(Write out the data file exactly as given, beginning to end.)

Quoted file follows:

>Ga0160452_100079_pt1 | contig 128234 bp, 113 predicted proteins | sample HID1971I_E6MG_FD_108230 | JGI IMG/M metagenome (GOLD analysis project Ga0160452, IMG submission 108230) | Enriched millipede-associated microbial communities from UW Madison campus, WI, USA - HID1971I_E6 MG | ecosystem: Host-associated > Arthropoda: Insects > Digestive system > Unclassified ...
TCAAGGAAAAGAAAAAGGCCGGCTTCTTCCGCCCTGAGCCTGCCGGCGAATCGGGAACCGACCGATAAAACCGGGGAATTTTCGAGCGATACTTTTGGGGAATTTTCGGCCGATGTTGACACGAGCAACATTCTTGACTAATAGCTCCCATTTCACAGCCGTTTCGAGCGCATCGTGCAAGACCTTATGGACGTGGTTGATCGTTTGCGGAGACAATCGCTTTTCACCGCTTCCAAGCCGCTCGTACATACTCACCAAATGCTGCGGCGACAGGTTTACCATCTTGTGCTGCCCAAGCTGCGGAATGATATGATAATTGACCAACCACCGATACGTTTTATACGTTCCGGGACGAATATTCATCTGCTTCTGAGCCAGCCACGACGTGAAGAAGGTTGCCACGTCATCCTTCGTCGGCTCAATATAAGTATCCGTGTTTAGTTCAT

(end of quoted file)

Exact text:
>Ga0160452_100079_pt1 | contig 128234 bp, 113 predicted proteins | sample HID1971I_E6MG_FD_108230 | JGI IMG/M metagenome (GOLD analysis project Ga0160452, IMG submission 108230) | Enriched millipede-associated microbial communities from UW Madison campus, WI, USA - HID1971I_E6 MG | ecosystem: Host-associated > Arthropoda: Insects > Digestive system > Unclassified ...
TCAAGGAAAAGAAAAAGGCCGGCTTCTTCCGCCCTGAGCCTGCCGGCGAATCGGGAACCGACCGATAAAACCGGGGAATTTTCGAGCGATACTTTTGGGGAATTTTCGGCCGATGTTGACACGAGCAACATTCTTGACTAATAGCTCCCATTTCACAGCCGTTTCGAGCGCATCGTGCAAGACCTTATGGACGTGGTTGATCGTTTGCGGAGACAATCGCTTTTCACCGCTTCCAAGCCGCTCGTACATACTCACCAAATGCTGCGGCGACAGGTTTACCATCTTGTGCTGCCCAAGCTGCGGAATGATATGATAATTGACCAACCACCGATACGTTTTATACGTTCCGGGACGAATATTCATCTGCTTCTGAGCCAGCCACGACGTGAAGAAGGTTGCCACGTCATCCTTCGTCGGCTCAATATAAGTATCCGTGTTTAGTTCAT